And then, of course, there's Kong. It's what CGI technology was made for, to create fantastic creatures that, if you let yourself believe, look entirely real.
Jackson's Kong is clearly king of Skull Island, but you can see it hasn't been an easy reign. Kong is old, scratched-up and weary. He's still a brutal monster, of course, but an almost human one at moments. It's a true accomplishment for WETA, the special effects company that has worked with Jackson since "The Frighteners," his first dabble into big-budget territory.
Watts does a solid job of selling the preposterous idea that she cares for the great ape. And no cracks about monkey love are necessary here. It's more an understanding of Kong's plight that you see in her eyes, and she makes you believe in it.
As Kong is finally brought to NYC and put on display, Jackson wisely wraps things up quickly. If I hadn't already known going in, I never would have guessed the movie was three hours long. It's a brisk ride that rarely takes its foot off the gas.
In one truly odd scene near the end, Kong and Watts glide as gracefully as an ape can across a frozen pond in Central Park. It's unsettling to watch at best, but captures Kong's quest for beauty in one perfect moment.
It's a little strange that Jackson chose to make Carl Denham, the moviemaker within the movie, more of a con man than in the 1933 original "King Kong." But you get the sense that Jackson is more than a bit of a shyster himself. He had to be laughing as he created one of the best B-movies of all time, albeit with an A-plus budget.
Is it flawless? No way. It's far too ambitious to be. But it is by far the most fun I've had at the movies this year.
Tuesday, December 13, 2005
Nothing is connected
George Clooney said he wants the new political thriller "Syriana" to test viewers. Well, while sitting through it I did flash back to high school, to a civics class taught by my wrestling coach.
Screenwriter and director Stephen Gaghan takes the same heavyhanded approach Mr. Dietrich did back then, and complicates matters by biting off much, much more than he can chew.
Using the same tactic he did successfully with "Traffic," Gaghan packs his script with multiple storylines and characters intended to interconnect and teach us something about how the U.S. government is conspiring with conglomerates to run the world. The main problem is that, although its poster boldly proclaims "Everything is connected," this fractured attempt at agenda filmmaking leaves us with a complicated mess.
Without giving too much away, I'll try to run down the many players and plots in "Syriana." George Clooney plays a CIA agent left out in the cold while on a mission to the Middle East, Matt Damon is a commodities "expert" who backs a reform-minded heir to the throne of an Arab country and Jeffrey Wright is an attorney charged with making sure the merger of two American oil companies passes muster with the Justice Department.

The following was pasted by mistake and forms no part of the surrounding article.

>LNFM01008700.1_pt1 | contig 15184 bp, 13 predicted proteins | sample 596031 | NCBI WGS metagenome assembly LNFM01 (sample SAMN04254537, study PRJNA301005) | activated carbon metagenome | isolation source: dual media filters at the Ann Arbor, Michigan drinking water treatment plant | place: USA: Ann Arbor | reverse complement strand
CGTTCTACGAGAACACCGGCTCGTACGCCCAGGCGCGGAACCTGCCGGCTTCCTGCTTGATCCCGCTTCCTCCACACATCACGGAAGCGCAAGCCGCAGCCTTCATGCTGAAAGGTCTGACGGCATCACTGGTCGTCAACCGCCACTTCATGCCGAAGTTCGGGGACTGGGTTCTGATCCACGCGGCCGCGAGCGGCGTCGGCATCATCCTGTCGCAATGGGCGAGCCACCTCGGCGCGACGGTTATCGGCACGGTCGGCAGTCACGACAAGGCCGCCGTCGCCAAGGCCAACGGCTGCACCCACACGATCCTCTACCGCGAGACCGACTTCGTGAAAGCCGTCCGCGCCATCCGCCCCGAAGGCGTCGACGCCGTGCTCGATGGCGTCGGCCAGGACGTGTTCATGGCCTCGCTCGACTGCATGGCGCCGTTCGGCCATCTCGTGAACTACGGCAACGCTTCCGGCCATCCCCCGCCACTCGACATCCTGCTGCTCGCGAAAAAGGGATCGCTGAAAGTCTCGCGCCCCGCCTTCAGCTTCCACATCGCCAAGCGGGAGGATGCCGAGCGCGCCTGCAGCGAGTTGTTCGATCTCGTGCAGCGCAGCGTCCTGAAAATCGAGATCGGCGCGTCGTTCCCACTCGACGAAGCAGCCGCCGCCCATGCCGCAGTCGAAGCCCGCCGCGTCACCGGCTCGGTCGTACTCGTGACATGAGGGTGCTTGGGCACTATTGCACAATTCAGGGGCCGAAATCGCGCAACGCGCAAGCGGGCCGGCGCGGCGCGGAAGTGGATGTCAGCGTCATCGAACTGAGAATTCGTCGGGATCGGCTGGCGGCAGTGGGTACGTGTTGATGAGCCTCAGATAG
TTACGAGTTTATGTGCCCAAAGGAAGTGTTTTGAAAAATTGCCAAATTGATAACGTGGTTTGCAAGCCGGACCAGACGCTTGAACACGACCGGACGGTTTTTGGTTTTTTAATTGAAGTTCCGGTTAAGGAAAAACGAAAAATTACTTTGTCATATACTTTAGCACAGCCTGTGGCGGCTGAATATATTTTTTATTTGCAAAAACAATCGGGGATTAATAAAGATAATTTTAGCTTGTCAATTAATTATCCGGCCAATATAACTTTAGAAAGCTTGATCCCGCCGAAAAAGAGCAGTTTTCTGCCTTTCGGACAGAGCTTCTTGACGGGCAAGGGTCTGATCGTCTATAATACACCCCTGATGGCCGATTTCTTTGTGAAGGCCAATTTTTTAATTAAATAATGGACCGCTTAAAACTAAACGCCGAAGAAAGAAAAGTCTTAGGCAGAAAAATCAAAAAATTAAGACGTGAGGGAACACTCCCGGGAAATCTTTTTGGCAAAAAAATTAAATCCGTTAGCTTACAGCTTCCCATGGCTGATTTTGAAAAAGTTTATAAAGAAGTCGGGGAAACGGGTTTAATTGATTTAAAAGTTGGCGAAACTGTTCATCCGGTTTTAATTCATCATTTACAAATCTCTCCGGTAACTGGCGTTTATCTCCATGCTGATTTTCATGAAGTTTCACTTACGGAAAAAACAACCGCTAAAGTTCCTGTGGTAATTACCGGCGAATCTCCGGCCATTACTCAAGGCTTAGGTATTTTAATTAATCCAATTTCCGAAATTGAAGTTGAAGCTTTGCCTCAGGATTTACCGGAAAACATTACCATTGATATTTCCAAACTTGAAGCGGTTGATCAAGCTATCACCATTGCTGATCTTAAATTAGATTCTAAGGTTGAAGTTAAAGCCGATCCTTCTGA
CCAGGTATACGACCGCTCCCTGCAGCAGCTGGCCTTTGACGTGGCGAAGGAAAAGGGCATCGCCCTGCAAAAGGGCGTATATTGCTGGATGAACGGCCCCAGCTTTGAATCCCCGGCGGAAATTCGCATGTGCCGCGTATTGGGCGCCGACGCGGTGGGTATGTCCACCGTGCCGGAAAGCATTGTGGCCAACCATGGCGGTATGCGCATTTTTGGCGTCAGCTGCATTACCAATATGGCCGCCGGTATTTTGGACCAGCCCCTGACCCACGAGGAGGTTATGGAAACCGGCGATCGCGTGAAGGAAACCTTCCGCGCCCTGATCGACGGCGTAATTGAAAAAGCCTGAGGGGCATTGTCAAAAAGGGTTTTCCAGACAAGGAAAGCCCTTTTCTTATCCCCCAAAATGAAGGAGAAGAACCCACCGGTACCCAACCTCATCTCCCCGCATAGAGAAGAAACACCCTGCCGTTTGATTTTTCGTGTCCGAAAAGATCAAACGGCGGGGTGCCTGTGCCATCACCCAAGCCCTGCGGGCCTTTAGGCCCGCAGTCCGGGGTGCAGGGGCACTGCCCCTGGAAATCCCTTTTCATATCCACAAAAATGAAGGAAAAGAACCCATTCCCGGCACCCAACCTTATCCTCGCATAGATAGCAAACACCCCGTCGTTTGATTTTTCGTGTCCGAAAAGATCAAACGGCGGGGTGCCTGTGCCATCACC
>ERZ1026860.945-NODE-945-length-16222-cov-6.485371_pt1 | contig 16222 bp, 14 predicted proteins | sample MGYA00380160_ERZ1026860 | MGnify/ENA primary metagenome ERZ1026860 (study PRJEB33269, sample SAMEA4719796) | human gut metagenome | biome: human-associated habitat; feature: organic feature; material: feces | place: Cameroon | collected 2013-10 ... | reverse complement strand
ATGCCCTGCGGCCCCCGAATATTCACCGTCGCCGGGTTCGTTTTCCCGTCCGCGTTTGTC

As if this isn't enough, along the way we get Damon struggling to save his marriage to Amanda Peet, Jeffrey Wright struggling to care for his alcoholic father, played by William Charles Mitchell, and an additional storyline about young Arabs who turn to radical Islam after struggling to find steady employment. Whew!
That's a lot of struggling to ingest, with no time left over for anything resembling character development. Why should we care for any of these people when we know next to nothing about them? Gaghan sorely misses director Steven Soderbergh, who added a human touch to "Traffic" that kept viewers engrossed as the story became more and more complicated.
Given my world view, I'm predisposed to like movies like this. I'm a nut for conspiracies, and I love agenda filmmaking as a genre.
For a nearly flawless example, check out this year's "The Constant Gardener," which this morning garnered a deserved Golden Globe nomination for best dramatic picture.
In that searing indictment of drug company practices, we get Ralph Fiennes as a British diplomat who seeks answers after his wife mysteriously disappears in Africa. It tackles a complicated subject, but director Fernando Meirelles, director of the even better "City of God," always keeps Fiennes' plight front and center. As complicated plot twists pile up, you (well, I, at least) never get lost because there's a very human story to follow.
This is sorely lacking in "Syriana," relegating it to agitprop rather than entertainment. For a political movie out now, Telegraph entertainment writer Maggie Large reccomends "Good Night, and Good Luck," which she said is a great movie about journalism. I'll be checking it out this weekend, after I recover from KING KONG!
Saturday, December 10, 2005
For Narnia, and for Aslan
There are several ways to look at "The Chronicles of Narnia: The Lion, the Witch and the Wardrobe" (which will henceforth be referred to as "Narnia" to save me some keystrokes and you a little time.)
Given C.S. Lewis' religious conversion just before starting the "Narnia" series, you can view it as thinly veiled Christian allegory. Given Peter Jackson's epic treatment of the "Lord of the Rings" trilogy by Lewis' comrade J.R.R. Tolkein, you can also view it in comparison to those movies. But I wouldn't recommend either approach.
"Narnia," which was written by Lewis for four children who came to stay with him during World War II, is best viewed through the eyes of its young heroine, Lucy Pevensie. Through the eyes of a wide-eyed child, which most of us still have hiding inside us somewhere, it's nearly perfect.